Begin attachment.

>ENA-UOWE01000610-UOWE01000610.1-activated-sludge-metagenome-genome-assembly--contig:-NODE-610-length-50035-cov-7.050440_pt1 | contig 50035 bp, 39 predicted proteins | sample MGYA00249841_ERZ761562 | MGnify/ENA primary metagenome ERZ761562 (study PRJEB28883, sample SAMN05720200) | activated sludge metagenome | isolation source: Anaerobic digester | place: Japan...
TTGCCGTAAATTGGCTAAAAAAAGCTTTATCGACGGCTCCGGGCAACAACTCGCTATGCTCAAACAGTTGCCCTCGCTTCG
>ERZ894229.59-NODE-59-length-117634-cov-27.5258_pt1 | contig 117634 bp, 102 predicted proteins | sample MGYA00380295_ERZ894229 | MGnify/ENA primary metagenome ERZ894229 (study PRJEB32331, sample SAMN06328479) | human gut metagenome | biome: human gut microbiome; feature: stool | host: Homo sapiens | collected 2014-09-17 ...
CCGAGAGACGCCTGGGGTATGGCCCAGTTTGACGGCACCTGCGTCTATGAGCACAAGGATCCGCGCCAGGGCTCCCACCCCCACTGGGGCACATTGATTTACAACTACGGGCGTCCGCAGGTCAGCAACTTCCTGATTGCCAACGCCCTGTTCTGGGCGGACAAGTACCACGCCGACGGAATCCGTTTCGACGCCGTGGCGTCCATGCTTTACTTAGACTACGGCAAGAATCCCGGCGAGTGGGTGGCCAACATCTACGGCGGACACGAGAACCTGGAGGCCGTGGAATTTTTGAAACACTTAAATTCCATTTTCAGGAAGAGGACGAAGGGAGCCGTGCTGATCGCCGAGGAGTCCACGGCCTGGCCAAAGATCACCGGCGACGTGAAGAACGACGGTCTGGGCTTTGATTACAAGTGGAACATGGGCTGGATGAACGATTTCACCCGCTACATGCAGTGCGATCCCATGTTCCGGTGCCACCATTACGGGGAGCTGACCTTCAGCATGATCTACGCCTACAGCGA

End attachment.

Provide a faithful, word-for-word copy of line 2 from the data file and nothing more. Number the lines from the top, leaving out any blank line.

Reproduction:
TTGCCGTAAATTGGCTAAAAAAAGCTTTATCGACGGCTCCGGGCAACAACTCGCTATGCTCAAACAGTTGCCCTCGCTTCG